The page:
I needed wheels, and borrowing my dad’s old Swift wasn’t cutting it for me. I had flirted with the idea of a spicy Italian, but my pragmatism kicked in and I decided that something cheaper to repair and service was the way to go. Still, I didn’t want to buy something too ordinary, and I’ll admit a small part of me wanted to selfishly buy something that most of you, my fellow Curbsiders could not… I mean, altruistically buy something most of you, my fellow Curbsiders could not, so that you can live vicariously through my experiences. Yes, that’s it. A practical Australian purchase sounded like just the ticket, and a little bit of national pride played into my decision too.
The day I checked out that XR6 Turbo – the car I initially intended on buying – I had a glance at a Holden VE Berlina. The VE Commodore range – exported to the US as the Pontiac G8 – was quite comprehensive in Australia. The fleet-oriented Omega and family-oriented Berlina models were initially launched with a lower output (240hp, 240 ft-lbs) version of the 3.6 V6 mated to a four-speed automatic transmission with no manual shift mode. The sporty SV6 and luxury Calais and Calais V had a more powerful version of the 3.6 with 261hp and 250 ft-lbs. For even more power, there was an available 6.0 V8, with five- or six-speed automatics. Sports models (SV6, SS, SSV) had an optional six-speed manual.
Interior trim differed markedly from model to model, and there were three different dash layouts (base, sports and luxury). The Berlina resembled the Calais in terms of dash design, with a central screen albeit a cheaper, monochromatic one, but I was struck by how drab the fabrics and the door trims were. That, coupled with the four-speed auto, was enough to eliminate it from consideration.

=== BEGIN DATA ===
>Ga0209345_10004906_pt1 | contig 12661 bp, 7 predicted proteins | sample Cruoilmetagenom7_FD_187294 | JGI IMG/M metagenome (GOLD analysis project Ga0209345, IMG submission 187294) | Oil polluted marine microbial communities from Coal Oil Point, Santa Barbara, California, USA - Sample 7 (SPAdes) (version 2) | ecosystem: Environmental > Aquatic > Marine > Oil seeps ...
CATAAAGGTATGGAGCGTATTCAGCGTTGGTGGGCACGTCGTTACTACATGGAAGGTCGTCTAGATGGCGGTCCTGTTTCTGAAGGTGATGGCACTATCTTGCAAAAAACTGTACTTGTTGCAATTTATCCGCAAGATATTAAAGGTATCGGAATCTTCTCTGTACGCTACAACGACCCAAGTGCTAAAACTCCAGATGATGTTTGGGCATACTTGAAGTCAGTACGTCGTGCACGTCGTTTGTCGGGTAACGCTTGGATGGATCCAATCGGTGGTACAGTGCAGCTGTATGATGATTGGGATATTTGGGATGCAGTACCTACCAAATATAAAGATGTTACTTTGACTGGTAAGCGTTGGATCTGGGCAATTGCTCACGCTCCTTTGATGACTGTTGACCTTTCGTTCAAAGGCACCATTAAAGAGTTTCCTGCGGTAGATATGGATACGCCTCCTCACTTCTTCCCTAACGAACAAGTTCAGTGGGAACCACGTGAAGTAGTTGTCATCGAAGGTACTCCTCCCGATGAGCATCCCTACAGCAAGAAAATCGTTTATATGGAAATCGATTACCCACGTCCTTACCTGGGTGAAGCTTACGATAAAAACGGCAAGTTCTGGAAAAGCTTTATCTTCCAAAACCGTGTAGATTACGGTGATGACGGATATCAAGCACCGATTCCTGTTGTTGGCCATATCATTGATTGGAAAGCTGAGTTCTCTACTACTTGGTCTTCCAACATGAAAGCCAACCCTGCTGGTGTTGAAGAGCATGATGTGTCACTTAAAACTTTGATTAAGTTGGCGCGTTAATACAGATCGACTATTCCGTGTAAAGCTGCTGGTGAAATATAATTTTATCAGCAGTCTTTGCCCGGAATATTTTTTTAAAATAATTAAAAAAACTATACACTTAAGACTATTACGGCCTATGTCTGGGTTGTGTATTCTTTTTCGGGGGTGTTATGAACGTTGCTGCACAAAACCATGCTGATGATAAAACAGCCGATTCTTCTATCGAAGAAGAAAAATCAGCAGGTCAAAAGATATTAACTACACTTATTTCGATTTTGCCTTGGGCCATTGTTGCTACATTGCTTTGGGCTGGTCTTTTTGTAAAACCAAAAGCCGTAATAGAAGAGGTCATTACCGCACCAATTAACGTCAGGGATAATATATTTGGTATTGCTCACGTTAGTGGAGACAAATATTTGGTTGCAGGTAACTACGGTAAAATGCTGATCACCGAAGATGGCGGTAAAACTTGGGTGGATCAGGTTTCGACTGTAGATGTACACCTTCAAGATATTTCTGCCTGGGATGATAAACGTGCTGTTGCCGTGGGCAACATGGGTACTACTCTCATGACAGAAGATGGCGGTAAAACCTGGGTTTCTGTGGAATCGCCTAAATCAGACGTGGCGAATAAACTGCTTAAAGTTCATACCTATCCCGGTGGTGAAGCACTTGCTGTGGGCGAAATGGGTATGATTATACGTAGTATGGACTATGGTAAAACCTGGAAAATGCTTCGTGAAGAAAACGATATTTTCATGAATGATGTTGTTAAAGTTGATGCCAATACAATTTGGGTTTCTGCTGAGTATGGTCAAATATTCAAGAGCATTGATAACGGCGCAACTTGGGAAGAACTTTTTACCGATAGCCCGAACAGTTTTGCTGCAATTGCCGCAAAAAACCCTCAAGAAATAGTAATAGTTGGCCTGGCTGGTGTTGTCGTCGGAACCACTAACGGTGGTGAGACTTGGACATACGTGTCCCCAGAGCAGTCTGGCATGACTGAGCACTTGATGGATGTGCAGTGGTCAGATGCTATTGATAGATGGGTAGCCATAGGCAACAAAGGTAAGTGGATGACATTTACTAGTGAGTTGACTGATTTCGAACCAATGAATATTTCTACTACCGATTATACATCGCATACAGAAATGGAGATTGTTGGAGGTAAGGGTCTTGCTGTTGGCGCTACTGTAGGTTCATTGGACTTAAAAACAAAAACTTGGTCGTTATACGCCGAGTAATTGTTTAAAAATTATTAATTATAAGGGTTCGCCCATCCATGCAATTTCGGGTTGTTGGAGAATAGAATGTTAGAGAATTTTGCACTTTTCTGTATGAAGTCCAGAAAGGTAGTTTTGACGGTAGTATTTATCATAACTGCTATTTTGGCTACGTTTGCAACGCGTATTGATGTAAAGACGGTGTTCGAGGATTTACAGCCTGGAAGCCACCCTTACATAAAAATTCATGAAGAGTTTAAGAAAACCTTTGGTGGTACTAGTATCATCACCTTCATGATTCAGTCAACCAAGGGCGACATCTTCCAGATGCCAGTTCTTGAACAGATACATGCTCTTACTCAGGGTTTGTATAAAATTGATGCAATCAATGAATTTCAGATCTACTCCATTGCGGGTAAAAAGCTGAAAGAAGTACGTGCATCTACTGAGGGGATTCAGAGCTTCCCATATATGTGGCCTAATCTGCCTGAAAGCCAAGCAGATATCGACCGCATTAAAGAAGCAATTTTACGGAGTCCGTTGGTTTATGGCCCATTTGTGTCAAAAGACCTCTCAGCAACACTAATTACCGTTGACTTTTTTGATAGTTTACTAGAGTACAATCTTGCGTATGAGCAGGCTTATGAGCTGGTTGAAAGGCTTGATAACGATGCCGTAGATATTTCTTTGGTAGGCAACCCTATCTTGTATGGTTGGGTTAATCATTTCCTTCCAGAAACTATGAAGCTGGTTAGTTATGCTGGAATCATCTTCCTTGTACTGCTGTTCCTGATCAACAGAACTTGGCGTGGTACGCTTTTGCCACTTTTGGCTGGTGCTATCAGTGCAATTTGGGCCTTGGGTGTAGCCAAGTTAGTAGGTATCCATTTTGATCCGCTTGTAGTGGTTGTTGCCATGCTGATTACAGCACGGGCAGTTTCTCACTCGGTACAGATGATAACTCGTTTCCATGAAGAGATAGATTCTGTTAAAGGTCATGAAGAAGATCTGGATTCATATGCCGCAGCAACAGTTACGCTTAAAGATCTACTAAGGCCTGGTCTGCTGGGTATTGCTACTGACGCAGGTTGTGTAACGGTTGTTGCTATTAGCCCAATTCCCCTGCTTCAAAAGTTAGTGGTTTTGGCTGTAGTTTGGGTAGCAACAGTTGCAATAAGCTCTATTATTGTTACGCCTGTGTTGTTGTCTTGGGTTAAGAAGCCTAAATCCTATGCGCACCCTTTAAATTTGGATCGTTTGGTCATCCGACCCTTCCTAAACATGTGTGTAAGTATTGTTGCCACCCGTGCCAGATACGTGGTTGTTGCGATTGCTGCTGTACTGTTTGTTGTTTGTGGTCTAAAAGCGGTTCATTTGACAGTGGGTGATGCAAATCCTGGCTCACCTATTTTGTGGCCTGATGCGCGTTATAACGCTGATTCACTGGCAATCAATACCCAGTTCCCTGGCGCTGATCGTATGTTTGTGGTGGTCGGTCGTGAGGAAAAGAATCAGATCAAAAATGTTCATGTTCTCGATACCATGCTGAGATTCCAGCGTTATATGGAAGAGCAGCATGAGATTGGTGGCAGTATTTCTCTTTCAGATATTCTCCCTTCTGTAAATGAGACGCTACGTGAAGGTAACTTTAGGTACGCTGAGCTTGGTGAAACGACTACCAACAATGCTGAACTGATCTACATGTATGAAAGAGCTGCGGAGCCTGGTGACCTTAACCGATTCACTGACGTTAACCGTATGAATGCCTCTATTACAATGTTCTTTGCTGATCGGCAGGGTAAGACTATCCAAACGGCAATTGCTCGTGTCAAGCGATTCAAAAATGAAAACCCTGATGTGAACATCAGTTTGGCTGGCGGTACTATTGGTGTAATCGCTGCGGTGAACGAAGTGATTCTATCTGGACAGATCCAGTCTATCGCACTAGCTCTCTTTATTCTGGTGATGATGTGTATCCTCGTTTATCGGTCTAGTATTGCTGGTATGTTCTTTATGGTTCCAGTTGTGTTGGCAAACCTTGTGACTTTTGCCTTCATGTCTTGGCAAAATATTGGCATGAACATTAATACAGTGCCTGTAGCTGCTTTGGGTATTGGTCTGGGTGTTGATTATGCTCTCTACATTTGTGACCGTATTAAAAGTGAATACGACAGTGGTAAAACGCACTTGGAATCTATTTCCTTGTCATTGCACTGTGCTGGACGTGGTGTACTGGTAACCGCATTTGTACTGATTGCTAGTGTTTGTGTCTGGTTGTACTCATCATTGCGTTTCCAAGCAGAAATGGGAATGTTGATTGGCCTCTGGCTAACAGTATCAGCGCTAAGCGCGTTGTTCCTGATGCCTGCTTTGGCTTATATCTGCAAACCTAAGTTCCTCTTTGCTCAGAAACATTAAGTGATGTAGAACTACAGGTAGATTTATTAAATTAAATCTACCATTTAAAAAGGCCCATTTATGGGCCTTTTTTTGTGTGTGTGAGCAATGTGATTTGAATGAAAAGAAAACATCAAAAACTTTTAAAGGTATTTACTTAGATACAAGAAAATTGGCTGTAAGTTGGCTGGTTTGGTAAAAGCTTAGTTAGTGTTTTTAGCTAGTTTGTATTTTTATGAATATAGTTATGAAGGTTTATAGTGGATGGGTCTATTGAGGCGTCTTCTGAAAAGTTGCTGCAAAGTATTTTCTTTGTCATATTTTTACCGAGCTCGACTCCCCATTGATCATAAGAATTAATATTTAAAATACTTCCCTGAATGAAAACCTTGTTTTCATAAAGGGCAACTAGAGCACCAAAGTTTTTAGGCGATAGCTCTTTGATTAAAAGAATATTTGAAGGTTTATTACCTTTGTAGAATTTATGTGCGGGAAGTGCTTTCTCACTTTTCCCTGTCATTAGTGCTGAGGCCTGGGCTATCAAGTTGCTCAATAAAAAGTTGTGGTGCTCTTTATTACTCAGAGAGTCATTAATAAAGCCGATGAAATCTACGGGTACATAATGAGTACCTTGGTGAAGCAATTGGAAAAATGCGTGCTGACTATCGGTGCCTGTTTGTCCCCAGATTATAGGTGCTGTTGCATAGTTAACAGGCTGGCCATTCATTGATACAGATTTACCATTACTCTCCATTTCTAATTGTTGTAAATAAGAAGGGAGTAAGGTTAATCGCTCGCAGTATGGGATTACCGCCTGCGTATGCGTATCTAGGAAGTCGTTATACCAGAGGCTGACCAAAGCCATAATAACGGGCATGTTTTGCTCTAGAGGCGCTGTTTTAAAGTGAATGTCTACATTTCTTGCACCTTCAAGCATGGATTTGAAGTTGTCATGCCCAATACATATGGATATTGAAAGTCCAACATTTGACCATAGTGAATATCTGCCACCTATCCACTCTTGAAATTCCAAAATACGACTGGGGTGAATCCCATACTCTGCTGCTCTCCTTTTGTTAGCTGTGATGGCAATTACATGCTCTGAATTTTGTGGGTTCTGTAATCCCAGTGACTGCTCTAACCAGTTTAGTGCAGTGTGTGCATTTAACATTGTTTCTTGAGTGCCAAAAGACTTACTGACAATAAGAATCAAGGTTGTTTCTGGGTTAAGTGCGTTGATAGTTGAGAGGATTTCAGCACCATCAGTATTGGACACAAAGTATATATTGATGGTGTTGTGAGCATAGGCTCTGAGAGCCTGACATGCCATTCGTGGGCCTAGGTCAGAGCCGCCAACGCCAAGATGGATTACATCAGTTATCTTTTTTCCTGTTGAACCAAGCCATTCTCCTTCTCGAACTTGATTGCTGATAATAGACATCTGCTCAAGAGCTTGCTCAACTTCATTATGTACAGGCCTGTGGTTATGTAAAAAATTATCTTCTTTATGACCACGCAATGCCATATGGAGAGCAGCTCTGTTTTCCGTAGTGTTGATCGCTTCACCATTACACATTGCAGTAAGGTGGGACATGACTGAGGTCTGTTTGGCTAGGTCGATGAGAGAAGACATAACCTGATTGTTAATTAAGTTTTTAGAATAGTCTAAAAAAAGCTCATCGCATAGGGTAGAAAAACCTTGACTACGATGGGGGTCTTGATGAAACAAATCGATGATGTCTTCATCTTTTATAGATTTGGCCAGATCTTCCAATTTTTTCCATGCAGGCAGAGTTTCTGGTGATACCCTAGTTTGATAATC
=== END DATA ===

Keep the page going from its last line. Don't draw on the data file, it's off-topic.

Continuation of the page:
The next rung up in the Commodore hierarchy was the Calais, with a nicer dash design and nicer trim. Still, the seating surfaces were cloth and resembled plush mouse fur. What I really wanted were the leather pews of the Calais V, specifically the beige leather interior. Despite our generally quite hot and sunny climate, I was surprised to find a lot of Calais Vs with the black leather option. Still, I was beginning to think I’d be lucky to even find a Calais V at all in my price range. Then I found it.
I had test-driven a Calais V that I had no intentions of buying, due to its high mileage (124k miles). Surprisingly, the salesman just threw me the keys and told me I could take it for a solo spin. Suffice it to say, I drove it a little bit more aggressively than I would have with a salesman in the car. The Calais impressed with its strong power delivery and a smooth-shifting transmission. I wanted this car. (I would have loved one of the later V8 models with cylinder deactivation, but I was being realistic and the registration and running costs would have been too much.)
As luck would have it, I came across a listing on Carsales for a 2007 Calais V. It had around 108k miles and, coincidentally like my last car, was located on the Gold Coast. I was 45 minutes late to view it and the owner’s wife was none too pleased. However, she obliged me a short test drive and everything seemed to be in good nick. Ordinarily I try to stick to cars with less than 93k miles, but I tend to trust higher mileage Aussie cars more than those from other countries, if not because of their inherent reliability then because of their cheaper repair costs.
I had an RACQ inspection carried out, as usual. These inspections are notoriously thorough and sometimes it can be very daunting to receive a copy of the report. Even a solid used buy can seem like a basketcase! I called the mechanic directly though, like I did with my Falcon several years ago, and he said everything seemed to be above board.